Aug 27, 2014
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Why does r1 go unaffected ? I'm not understanding the Berkeley review explanation :(
 

Neuroplasticity

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The voltage across the circuit, and across R1 and R2 will be the same. If it is a 10 V battery, the voltage before R1 is 10 and the voltage after R2 is 0. This does not change if another parallel resistor is added.
Second, the resistance across the R1, R2 branch stays the same. So if voltage and resistance stay the same, so does current.



Point B is 10 V before and after switch, point A is 0 V before and after switch, and R1 and R2 don't change.
 
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Aug 27, 2012
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The voltage across the circuit, and across R1 and R2 will be the same. If it is a 10 V battery, the voltage before R1 is 10 and the voltage after R2 is 0. This does not change if another parallel resistor is added.
Second, the resistance across the R1, R2 branch stays the same. So if voltage and resistance stay the same, so does current.



Point B is 10 V before and after switch, point A is 0 V before and after switch, and R1 and R2 don't change.
Why doesn't resistance change when the switch is closed? I calculated it and got the total resistance of the circuit to decrease by a factor of 1/2
 
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BerkReviewTeach

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Why doesn't resistance change when the switch is closed? I calculated it and got the total resistance of the circuit to decrease by a factor of 1/2
What numbers are you using to determine that? There are no numbers given, so you cannot calculate an exact value. We can say with certainty that the equivalent resistance for the circuit will decrease (with the addition of a parallel resistor), but without any numbers we don't know by how much. We do know the drop in equivalent resistance will offset the increase in total current through the circuit, where the increase in total current equals the magnitude of current going through R5 after the switch is closed.

The question does not give numbers, so we need to consider that it has three independent pathways that have nothing in series before or after the junction. Starting from the cathode, V, the voltage must drop to 0V at the anode, so the voltage drop across all three parallel pathways must be equal to the voltage of the battery.

Neuroplasticity described this perfectly above.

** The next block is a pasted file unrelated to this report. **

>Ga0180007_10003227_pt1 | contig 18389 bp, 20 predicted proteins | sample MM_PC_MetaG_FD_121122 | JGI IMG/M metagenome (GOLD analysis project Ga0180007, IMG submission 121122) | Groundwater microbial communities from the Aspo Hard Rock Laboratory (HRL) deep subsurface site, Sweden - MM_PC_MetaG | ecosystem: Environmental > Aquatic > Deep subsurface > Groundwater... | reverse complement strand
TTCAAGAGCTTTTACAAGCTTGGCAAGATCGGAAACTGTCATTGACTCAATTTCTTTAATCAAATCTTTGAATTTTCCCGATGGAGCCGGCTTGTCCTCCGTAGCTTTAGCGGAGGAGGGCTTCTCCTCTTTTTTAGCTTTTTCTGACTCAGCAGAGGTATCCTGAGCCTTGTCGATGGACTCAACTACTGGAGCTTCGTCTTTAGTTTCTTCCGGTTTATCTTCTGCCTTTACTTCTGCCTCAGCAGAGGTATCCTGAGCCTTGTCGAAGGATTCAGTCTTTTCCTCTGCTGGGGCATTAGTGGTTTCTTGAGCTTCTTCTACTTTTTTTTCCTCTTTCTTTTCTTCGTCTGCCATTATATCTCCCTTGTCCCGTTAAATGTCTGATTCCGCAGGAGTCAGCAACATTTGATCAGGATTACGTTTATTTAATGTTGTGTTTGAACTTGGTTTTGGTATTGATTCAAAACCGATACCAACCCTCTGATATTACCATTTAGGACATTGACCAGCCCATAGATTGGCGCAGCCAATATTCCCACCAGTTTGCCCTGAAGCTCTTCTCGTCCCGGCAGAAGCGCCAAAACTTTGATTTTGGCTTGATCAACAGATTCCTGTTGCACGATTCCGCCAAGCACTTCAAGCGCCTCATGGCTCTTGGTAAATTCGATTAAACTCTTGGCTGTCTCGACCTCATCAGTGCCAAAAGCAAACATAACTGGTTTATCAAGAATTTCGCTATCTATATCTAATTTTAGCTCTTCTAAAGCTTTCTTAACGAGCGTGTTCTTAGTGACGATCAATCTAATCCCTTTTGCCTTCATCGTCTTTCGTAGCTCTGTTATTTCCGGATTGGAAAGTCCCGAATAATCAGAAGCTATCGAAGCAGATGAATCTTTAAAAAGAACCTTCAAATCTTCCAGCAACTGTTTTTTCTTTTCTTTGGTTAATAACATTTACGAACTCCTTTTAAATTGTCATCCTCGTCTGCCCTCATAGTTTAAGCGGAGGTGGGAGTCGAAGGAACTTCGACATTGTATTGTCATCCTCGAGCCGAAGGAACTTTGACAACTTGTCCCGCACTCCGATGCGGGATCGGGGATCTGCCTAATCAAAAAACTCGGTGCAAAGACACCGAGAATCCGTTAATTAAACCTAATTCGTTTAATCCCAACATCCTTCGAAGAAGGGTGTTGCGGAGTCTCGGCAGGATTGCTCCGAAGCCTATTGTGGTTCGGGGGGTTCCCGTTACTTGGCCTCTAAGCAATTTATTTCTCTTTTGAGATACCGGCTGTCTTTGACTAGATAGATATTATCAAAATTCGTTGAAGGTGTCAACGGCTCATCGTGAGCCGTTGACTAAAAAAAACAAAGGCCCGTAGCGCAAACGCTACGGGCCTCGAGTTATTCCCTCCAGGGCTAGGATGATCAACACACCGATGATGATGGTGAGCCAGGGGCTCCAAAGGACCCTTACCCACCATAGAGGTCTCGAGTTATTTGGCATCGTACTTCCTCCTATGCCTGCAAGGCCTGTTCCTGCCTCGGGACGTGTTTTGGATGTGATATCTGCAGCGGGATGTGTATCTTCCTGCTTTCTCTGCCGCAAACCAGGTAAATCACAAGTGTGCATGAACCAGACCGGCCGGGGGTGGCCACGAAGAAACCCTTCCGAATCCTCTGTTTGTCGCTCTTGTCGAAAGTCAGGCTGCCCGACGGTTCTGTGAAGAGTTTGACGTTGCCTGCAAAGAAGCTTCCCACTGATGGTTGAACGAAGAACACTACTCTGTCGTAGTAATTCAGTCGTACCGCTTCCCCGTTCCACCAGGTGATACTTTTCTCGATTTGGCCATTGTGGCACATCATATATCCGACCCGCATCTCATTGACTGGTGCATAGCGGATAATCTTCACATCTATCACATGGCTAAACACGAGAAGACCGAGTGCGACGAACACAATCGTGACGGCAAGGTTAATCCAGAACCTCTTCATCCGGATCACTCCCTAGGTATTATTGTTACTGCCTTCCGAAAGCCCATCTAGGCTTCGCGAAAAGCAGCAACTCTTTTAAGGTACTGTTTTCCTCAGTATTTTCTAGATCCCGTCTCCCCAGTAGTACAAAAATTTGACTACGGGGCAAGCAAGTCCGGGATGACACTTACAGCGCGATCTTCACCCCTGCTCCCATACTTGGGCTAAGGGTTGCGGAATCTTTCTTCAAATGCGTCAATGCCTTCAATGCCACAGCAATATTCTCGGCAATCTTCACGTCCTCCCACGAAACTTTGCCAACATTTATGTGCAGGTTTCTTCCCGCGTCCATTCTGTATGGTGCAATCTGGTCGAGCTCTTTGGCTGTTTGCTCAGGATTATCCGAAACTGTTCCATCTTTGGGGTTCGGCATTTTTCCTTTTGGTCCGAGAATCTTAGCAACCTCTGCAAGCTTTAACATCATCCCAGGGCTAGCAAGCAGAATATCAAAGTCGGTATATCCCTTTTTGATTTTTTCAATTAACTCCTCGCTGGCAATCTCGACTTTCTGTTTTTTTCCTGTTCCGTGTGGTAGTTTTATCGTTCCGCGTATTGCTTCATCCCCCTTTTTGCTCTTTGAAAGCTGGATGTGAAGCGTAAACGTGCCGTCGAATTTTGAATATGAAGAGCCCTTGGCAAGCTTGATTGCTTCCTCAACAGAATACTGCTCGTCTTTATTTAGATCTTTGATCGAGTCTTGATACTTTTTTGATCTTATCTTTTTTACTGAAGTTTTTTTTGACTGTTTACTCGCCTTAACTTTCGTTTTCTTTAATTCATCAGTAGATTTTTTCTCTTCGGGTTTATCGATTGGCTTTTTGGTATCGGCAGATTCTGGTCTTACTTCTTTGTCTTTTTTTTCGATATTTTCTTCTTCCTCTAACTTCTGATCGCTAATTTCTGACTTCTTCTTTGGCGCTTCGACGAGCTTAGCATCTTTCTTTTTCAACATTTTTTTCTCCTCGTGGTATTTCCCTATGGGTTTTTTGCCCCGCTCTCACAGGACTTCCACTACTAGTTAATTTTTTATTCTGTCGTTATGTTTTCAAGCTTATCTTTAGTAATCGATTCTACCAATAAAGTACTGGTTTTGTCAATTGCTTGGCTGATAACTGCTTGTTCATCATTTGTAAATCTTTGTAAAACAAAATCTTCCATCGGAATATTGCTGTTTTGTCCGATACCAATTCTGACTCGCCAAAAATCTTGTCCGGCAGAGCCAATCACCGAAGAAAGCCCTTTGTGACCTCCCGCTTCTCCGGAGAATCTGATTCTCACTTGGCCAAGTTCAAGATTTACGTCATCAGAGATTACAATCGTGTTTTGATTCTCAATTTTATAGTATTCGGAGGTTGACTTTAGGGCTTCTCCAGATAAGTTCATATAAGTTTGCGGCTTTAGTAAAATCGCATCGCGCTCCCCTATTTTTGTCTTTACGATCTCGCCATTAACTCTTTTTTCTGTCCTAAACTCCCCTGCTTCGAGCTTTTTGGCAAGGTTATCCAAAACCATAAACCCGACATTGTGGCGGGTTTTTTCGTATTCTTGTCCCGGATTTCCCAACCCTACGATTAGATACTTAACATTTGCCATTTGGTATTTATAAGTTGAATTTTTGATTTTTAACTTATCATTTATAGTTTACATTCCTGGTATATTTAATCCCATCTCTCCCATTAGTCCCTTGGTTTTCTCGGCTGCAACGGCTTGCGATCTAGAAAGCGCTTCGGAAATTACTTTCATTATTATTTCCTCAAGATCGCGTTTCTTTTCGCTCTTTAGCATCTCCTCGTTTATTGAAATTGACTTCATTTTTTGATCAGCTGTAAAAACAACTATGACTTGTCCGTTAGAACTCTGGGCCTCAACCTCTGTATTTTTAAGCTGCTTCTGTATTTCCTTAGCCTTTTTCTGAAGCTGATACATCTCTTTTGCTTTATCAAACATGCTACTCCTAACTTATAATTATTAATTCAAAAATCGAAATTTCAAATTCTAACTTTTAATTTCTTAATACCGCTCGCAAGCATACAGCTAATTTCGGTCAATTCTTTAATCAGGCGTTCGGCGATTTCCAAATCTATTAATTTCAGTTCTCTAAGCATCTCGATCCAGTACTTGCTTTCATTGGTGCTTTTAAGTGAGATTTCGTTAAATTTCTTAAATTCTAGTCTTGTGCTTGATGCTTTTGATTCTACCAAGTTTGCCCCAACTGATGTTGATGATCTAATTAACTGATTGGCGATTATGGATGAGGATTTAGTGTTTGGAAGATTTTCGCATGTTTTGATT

If you happen to be familiar with the BR shortcut, I can do the calculation rather easily if you want me to include numbers. If you are not familiar with the shortcut, then math can be a bit cumbersome and might not be worth it.
 

Neuroplasticity

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Jul 27, 2015
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Why doesn't resistance change when the switch is closed? I calculated it and got the total resistance of the circuit to decrease by a factor of 1/2
I think you are finding the equivalent resistors and representing the 5 resistors as 1, then finding the current through that equivalent resistor:



But the current through that equivalent resistor is not the same as the current through R1, which is what the question asks for. The current through R1 is just the current through the branch with R1 and R2. Neither of these resistances change with the switch closing.
 
Oct 21, 2015
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Actually the voltage across the circuit, and across R1 and R2 will be the same.
If it is a 10 V battery, the voltage before R1 is 10 and the voltage after R2 is 0.
This does not change if another parallel resistor is added.
Second, the resistance across the R1, R2 branch stays the same. So if voltage and resistance stay the same, so does current.

pcb prototype assembly
 
Last edited:

MDhopeful74

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Oct 1, 2016
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What numbers are you using to determine that? There are no numbers given, so you cannot calculate an exact value. We can say with certainty that the equivalent resistance for the circuit will decrease (with the addition of a parallel resistor), but without any numbers we don't know by how much. We do know the drop in equivalent resistance will offset the increase in total current through the circuit, where the increase in total current equals the magnitude of current going through R5 after the switch is closed.

The question does not give numbers, so we need to consider that it has three independent pathways that have nothing in series before or after the junction. Starting from the cathode, V, the voltage must drop to 0V at the anode, so the voltage drop across all three parallel pathways must be equal to the voltage of the battery.

Neuroplasticity described this perfectly above.

If you happen to be familiar with the BR shortcut, I can do the calculation rather easily if you want me to include numbers. If you are not familiar with the shortcut, then math can be a bit cumbersome and might not be worth it.
Why does the equivalent resistance decrease? I understand resistance in series is additive so its more when compared to parallel resistors that are reciprocal values. But aren't R1, R2, R3 , R4 already in parallel? So shouldn't adding R5 increase the equivalent resistance?
 
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